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Simon Taylor

Offshore Purveyor Of Liar Loans Can't Cope With Demand.

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"A lender offering controversial self-certification mortgages – a type of home loan banned by the City regulator – claims more than 4,000 potential borrowers have registered their interest following its launch on 18 January."

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Flippant: And how many of those are now sitting very uncomfortably when the site was supposed to be back yesterday and yet, clearly, isn't.

More importantly ...

I wonder what the legal fees should be for validating an offshore mortgage as suitable for proceeding with a house purchase. I wonder how quickly you can get the money into the country from an offshore source on the day of the house purchase ... or do they have (or plan) some sort of escrow in each country in which they plan on doing 'business'.

Also: what are the legal details involved if I have a mortgage held by a corporate in another country if I decide to stop paying them?

And if I am nuts enough to host financial services across currency boundaries, how do I manage for exchange rate risk ...?

A number of mortgagees in the UK have been accused (unfairly?) of not being able to understand future value, present value, interest and the difference between nominal and "real" amounts. How, on earth, can we expect folks to understand the risks of doing these things across currency boundaries?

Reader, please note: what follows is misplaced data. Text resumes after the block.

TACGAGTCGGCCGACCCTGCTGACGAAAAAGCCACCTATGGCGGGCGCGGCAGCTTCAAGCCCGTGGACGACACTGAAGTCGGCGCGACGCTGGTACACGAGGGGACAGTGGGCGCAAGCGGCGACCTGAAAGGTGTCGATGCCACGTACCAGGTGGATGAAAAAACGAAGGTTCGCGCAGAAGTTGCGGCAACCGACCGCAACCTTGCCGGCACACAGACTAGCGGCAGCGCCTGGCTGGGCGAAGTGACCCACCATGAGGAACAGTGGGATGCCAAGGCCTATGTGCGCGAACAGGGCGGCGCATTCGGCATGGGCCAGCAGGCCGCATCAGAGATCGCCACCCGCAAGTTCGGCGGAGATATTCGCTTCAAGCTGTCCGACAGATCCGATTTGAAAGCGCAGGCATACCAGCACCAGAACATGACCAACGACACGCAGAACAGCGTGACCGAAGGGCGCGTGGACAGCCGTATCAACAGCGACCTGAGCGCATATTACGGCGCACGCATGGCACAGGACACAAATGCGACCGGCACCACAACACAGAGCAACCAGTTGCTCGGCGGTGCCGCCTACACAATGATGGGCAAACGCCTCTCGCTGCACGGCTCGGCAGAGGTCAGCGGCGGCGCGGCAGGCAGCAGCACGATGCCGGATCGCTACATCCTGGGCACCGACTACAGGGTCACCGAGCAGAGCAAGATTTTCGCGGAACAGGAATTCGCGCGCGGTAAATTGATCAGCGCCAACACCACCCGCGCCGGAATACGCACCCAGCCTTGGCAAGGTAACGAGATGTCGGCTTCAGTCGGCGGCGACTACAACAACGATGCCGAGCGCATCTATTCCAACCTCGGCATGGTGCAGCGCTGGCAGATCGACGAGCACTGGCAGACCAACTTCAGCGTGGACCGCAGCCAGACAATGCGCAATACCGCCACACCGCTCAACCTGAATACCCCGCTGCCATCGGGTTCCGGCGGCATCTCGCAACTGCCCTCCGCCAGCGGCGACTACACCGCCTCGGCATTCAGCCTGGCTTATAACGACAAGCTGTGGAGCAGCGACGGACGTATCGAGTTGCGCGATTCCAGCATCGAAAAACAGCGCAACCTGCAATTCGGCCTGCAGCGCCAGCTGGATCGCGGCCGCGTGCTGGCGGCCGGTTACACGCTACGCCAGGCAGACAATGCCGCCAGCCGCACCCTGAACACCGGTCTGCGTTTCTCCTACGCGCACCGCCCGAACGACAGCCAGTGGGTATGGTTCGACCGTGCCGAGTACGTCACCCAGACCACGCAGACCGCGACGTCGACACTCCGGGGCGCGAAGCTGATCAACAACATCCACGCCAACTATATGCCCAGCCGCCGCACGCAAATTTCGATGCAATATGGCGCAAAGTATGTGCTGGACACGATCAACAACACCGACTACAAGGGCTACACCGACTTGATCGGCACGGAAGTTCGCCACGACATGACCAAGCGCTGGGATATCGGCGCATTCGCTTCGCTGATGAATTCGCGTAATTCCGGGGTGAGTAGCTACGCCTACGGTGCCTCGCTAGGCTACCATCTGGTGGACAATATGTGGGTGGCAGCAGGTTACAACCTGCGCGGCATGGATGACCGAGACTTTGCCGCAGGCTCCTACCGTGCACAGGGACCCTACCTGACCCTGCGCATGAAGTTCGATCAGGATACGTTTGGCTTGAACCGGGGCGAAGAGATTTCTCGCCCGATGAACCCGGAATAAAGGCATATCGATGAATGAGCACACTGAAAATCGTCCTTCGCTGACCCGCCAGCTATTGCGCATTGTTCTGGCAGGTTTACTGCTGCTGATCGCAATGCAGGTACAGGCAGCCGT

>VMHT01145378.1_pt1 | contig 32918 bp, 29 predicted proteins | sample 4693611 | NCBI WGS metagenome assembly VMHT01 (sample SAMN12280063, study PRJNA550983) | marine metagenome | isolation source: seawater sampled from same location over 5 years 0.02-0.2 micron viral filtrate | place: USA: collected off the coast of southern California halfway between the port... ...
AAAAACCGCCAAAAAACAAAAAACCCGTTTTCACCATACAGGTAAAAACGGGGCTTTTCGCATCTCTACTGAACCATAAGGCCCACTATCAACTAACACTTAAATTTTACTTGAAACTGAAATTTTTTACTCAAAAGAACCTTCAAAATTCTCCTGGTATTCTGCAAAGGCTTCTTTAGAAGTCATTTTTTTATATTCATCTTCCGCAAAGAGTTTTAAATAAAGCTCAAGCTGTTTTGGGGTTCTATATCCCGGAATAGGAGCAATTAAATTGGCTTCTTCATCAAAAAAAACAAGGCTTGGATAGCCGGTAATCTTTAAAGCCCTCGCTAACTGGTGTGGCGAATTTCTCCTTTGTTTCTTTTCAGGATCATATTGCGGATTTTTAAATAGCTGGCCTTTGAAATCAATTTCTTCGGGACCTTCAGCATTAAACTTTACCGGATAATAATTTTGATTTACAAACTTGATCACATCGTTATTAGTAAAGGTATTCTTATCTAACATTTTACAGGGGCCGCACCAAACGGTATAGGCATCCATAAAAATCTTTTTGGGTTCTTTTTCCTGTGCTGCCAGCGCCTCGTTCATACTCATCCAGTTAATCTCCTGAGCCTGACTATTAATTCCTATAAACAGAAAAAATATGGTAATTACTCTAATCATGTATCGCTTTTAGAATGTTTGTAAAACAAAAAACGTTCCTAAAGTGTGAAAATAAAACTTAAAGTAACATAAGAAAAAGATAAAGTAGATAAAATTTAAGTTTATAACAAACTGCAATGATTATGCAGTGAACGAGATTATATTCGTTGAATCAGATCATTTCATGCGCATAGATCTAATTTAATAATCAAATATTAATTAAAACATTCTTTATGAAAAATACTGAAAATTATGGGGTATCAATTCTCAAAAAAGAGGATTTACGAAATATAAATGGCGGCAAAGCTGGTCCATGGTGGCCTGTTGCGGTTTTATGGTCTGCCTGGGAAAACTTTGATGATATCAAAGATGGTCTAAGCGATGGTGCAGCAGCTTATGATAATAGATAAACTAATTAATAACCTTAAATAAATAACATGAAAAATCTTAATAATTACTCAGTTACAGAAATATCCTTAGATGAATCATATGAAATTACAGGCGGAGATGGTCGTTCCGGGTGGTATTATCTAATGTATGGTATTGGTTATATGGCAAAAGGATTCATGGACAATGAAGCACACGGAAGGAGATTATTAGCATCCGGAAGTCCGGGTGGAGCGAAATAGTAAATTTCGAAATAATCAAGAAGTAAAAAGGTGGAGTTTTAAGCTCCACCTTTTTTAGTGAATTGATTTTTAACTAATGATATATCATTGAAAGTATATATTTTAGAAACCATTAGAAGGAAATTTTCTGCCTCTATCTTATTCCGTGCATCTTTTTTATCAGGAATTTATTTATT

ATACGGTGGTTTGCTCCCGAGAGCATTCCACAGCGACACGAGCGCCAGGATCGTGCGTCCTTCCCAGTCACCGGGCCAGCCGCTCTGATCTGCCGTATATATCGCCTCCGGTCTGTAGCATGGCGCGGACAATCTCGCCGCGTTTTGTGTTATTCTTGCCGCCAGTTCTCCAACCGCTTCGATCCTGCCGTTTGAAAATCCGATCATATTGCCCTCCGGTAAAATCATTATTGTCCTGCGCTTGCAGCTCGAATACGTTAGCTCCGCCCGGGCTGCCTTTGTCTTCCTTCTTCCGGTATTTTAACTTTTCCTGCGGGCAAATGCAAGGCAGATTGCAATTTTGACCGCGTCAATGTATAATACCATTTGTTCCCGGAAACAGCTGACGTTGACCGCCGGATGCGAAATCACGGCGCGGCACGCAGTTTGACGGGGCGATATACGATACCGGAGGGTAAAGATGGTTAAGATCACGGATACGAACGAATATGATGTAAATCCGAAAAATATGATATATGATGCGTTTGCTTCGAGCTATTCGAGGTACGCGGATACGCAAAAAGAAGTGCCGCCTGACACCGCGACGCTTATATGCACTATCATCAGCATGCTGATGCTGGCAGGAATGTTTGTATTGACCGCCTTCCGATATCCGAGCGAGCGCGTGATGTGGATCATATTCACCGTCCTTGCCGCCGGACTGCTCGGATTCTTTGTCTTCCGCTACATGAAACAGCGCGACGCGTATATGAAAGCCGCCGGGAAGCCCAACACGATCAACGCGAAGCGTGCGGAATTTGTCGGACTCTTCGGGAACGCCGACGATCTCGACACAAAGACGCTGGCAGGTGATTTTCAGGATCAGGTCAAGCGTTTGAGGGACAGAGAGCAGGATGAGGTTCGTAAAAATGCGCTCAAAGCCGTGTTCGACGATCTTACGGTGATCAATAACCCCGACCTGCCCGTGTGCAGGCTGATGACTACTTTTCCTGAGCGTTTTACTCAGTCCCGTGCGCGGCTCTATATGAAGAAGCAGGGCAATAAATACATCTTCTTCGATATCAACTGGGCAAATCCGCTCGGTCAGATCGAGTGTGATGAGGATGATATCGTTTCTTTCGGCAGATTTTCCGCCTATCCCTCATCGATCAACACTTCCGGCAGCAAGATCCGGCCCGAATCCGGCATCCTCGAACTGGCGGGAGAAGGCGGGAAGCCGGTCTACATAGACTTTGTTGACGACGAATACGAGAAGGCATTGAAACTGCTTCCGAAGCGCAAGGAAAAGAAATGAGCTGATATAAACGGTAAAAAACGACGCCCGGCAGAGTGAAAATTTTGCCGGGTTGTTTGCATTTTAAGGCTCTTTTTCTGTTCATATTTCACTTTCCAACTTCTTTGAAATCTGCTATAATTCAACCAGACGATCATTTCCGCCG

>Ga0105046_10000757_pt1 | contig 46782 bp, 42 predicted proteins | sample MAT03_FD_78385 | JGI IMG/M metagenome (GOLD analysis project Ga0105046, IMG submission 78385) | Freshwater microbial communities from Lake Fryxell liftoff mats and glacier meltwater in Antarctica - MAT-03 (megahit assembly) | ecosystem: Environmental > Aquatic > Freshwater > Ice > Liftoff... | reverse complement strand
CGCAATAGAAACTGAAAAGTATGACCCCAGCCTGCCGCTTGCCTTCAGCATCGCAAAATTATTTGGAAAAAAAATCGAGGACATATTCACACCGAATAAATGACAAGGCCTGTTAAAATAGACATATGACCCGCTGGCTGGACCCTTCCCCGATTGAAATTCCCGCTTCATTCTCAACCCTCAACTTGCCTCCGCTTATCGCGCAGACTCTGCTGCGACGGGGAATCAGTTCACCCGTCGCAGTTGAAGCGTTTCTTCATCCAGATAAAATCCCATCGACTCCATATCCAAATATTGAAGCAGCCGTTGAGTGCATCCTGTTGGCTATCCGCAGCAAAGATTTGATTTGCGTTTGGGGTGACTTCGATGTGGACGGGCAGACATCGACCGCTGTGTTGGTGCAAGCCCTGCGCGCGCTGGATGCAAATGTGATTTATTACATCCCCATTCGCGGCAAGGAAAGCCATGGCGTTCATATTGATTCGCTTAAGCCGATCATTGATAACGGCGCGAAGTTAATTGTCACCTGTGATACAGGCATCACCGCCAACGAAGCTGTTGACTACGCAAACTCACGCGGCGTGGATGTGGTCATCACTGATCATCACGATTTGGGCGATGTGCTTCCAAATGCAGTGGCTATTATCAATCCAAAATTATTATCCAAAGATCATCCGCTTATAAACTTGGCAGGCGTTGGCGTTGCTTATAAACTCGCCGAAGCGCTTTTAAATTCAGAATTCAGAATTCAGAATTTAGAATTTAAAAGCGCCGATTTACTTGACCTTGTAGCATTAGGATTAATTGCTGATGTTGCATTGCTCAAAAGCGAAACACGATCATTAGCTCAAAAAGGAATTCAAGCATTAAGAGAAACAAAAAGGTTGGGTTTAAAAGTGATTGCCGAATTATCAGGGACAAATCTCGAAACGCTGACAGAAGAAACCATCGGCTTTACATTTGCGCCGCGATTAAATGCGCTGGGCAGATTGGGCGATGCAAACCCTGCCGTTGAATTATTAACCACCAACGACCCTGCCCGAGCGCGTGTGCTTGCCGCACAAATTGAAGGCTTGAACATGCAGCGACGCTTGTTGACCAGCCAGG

OK, I know, most of that risk should be help by the mortgage provider ... but if I were them I would write a clause(s) into the mortgage agreement that covers me (the provider) in the case of significant exchange rate fluctuations ... how would the FCA respond to such unknown-ridden clauses that ... even if they had jurisdiction (and they don't) since they don't license the mortgage provider.

1 word springs to mind: Minefield.

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I, for one, would want to be sure that the purchaser of my home was NOT about to screw me over by not being able to get the funds into the country to pay for the house on the right day ... potentially breaking or invalidating the whole chain and leaving everyone with their lives in moving vans sitting outside homes they can't afford because someone in the chain has broken the funding fiasco that is buying houses in this country anyway.

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I, for one, would want to be sure that the purchaser of my home was NOT about to screw me over by not being able to get the funds into the country to pay for the house on the right day ... potentially breaking or invalidating the whole chain and leaving everyone with their lives in moving vans sitting outside homes they can't afford because someone in the chain has broken the funding fiasco that is buying houses in this country anyway.

You never would be sure, many things could go wrong the buyer might even die.

The purchaser has to pay interest if he is late completing, people do from time to time complete late as it's cheaper than a bridging loan in many cases, if its just a couple of weeks.

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You never would be sure, many things could go wrong the buyer might even die.

The purchaser has to pay interest if he is late completing, people do from time to time complete late as it's cheaper than a bridging loan in many cases, if its just a couple of weeks.

IF the buyer can only get a self-cert, offshore mortgage, I doubt he'll be paying anything...

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If the mortgage is banned by the regulator, couldn't the people who've taken them out just refuse to repay the loan and go to the Regulator saying they have been victims?

A good way to get a free house?

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